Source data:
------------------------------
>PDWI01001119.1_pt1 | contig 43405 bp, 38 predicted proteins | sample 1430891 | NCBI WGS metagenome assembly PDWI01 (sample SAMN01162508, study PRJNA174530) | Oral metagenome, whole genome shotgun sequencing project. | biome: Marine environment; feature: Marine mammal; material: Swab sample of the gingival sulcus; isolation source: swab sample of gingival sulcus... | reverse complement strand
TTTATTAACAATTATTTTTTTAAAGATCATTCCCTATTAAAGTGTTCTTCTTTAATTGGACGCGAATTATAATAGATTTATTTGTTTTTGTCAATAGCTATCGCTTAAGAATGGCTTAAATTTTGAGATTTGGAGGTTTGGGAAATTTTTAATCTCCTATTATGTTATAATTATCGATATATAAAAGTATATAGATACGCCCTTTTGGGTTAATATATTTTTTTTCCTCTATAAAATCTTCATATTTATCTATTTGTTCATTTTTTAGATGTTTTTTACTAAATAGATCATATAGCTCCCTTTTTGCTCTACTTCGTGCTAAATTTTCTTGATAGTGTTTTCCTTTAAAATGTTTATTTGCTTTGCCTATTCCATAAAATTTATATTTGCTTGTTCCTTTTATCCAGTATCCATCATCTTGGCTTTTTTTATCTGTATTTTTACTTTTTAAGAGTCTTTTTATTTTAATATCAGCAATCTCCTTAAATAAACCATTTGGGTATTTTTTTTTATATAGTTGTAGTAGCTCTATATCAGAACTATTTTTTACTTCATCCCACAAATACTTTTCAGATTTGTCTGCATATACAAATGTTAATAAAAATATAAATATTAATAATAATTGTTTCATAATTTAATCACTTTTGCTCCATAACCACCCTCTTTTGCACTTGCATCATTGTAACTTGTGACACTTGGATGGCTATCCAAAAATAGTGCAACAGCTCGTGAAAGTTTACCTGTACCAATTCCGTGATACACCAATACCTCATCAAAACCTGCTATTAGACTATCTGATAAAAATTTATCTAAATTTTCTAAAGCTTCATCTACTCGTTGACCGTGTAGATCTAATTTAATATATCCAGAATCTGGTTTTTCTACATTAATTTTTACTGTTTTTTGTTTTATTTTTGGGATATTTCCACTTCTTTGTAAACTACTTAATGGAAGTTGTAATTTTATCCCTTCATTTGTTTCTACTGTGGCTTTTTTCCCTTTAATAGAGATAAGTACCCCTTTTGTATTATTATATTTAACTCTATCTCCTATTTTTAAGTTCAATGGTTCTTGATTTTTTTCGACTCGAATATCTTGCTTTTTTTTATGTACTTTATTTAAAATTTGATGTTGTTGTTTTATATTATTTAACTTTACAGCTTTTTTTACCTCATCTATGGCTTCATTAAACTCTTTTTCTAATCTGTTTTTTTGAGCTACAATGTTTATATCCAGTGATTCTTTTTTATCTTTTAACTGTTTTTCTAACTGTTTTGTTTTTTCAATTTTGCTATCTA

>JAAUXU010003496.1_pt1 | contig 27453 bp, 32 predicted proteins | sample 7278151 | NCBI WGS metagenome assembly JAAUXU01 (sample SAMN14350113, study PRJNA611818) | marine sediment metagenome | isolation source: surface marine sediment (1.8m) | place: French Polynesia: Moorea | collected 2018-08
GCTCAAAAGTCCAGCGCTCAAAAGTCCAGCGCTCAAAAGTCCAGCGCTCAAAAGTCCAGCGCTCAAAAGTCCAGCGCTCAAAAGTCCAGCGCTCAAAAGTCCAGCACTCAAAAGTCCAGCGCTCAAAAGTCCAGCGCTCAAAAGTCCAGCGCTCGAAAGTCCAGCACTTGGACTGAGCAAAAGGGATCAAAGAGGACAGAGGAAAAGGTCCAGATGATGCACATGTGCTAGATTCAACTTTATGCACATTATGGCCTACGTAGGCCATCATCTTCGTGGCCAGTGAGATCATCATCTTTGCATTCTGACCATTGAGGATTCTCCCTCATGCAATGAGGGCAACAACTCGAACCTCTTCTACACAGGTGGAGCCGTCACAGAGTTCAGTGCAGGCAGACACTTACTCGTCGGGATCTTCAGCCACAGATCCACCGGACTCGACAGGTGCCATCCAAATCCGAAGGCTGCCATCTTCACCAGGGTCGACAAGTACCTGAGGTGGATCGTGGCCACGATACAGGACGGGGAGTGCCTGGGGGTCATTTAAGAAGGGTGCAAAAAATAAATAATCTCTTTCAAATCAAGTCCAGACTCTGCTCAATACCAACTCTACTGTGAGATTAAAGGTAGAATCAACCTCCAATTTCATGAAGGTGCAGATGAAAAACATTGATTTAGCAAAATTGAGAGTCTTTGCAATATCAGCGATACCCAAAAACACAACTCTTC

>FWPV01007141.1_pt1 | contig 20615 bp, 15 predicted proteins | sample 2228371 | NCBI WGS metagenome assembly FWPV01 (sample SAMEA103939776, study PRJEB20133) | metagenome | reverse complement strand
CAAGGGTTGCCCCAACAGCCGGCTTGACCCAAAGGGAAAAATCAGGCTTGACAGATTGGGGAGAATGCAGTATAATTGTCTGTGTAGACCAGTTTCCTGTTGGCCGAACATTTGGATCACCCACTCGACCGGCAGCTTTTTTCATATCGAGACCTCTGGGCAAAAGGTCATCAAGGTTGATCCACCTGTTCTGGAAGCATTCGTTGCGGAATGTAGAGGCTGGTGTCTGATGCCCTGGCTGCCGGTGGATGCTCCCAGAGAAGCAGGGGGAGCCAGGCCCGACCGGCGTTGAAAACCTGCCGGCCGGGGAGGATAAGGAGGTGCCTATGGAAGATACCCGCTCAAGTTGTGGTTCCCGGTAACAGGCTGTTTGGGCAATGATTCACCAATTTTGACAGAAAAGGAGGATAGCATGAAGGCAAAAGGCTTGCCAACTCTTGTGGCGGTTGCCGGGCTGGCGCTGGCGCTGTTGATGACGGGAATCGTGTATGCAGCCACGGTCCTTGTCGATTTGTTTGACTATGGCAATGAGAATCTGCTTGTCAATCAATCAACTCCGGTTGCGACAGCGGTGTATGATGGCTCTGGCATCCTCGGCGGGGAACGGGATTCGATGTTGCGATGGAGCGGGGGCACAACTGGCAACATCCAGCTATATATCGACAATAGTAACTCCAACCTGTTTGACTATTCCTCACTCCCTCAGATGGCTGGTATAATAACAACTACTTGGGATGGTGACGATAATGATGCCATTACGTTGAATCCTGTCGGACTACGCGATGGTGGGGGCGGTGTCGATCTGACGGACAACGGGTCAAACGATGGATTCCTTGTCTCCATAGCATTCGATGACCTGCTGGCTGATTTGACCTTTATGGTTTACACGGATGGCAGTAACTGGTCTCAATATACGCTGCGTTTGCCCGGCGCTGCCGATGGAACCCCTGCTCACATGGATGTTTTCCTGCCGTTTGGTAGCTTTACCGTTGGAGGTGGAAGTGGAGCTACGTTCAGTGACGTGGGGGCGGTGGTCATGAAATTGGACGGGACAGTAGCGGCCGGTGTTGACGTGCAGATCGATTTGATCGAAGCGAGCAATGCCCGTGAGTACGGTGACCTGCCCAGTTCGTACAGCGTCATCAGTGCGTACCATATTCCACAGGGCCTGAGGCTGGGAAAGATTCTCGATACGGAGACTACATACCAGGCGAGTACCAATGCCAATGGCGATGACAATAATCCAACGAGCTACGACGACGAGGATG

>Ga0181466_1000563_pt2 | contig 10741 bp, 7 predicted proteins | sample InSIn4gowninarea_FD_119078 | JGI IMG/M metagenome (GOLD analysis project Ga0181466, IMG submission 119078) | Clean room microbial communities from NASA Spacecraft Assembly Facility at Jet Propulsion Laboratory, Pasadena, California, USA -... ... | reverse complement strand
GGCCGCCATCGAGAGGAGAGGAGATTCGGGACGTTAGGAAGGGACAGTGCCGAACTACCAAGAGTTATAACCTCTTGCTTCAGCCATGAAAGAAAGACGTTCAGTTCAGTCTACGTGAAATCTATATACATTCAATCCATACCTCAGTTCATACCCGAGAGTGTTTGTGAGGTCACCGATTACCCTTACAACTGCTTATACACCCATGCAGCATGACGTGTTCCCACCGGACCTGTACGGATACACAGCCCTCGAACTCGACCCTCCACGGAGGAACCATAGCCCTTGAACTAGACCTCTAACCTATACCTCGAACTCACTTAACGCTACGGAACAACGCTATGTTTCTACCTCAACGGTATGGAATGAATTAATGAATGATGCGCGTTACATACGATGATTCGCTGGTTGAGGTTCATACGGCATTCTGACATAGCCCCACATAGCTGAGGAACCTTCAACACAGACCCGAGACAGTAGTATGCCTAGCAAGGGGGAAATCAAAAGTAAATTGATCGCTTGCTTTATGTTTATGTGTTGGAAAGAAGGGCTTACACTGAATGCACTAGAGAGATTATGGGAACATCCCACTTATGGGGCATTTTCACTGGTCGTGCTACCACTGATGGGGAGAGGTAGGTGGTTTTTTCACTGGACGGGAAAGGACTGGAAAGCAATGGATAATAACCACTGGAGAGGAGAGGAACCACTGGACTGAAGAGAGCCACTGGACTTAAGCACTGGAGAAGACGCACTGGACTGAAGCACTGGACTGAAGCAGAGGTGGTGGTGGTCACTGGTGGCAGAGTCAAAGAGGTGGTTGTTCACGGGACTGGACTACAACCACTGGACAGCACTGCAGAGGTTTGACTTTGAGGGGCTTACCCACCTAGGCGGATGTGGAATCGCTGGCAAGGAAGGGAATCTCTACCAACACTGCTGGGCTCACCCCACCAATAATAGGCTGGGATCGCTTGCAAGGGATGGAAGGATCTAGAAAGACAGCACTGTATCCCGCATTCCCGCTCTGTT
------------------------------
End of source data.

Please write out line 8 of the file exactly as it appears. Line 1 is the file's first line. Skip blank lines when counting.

GGCCGCCATCGAGAGGAGAGGAGATTCGGGACGTTAGGAAGGGACAGTGCCGAACTACCAAGAGTTATAACCTCTTGCTTCAGCCATGAAAGAAAGACGTTCAGTTCAGTCTACGTGAAATCTATATACATTCAATCCATACCTCAGTTCATACCCGAGAGTGTTTGTGAGGTCACCGATTACCCTTACAACTGCTTATACACCCATGCAGCATGACGTGTTCCCACCGGACCTGTACGGATACACAGCCCTCGAACTCGACCCTCCACGGAGGAACCATAGCCCTTGAACTAGACCTCTAACCTATACCTCGAACTCACTTAACGCTACGGAACAACGCTATGTTTCTACCTCAACGGTATGGAATGAATTAATGAATGATGCGCGTTACATACGATGATTCGCTGGTTGAGGTTCATACGGCATTCTGACATAGCCCCACATAGCTGAGGAACCTTCAACACAGACCCGAGACAGTAGTATGCCTAGCAAGGGGGAAATCAAAAGTAAATTGATCGCTTGCTTTATGTTTATGTGTTGGAAAGAAGGGCTTACACTGAATGCACTAGAGAGATTATGGGAACATCCCACTTATGGGGCATTTTCACTGGTCGTGCTACCACTGATGGGGAGAGGTAGGTGGTTTTTTCACTGGACGGGAAAGGACTGGAAAGCAATGGATAATAACCACTGGAGAGGAGAGGAACCACTGGACTGAAGAGAGCCACTGGACTTAAGCACTGGAGAAGACGCACTGGACTGAAGCACTGGACTGAAGCAGAGGTGGTGGTGGTCACTGGTGGCAGAGTCAAAGAGGTGGTTGTTCACGGGACTGGACTACAACCACTGGACAGCACTGCAGAGGTTTGACTTTGAGGGGCTTACCCACCTAGGCGGATGTGGAATCGCTGGCAAGGAAGGGAATCTCTACCAACACTGCTGGGCTCACCCCACCAATAATAGGCTGGGATCGCTTGCAAGGGATGGAAGGATCTAGAAAGACAGCACTGTATCCCGCATTCCCGCTCTGTT